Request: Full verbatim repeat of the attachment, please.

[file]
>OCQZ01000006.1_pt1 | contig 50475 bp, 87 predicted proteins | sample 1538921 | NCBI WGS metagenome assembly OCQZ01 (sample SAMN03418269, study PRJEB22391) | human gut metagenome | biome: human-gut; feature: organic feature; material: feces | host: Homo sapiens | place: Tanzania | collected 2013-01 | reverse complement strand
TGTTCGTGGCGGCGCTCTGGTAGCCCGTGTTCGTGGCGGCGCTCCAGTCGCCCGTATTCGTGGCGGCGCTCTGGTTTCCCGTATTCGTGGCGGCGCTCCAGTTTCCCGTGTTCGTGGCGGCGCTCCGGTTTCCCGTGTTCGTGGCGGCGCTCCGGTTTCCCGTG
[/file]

>OCQZ01000006.1_pt1 | contig 50475 bp, 87 predicted proteins | sample 1538921 | NCBI WGS metagenome assembly OCQZ01 (sample SAMN03418269, study PRJEB22391) | human gut metagenome | biome: human-gut; feature: organic feature; material: feces | host: Homo sapiens | place: Tanzania | collected 2013-01 | reverse complement strand
TGTTCGTGGCGGCGCTCTGGTAGCCCGTGTTCGTGGCGGCGCTCCAGTCGCCCGTATTCGTGGCGGCGCTCTGGTTTCCCGTATTCGTGGCGGCGCTCCAGTTTCCCGTGTTCGTGGCGGCGCTCCGGTTTCCCGTGTTCGTGGCGGCGCTCCGGTTTCCCGTG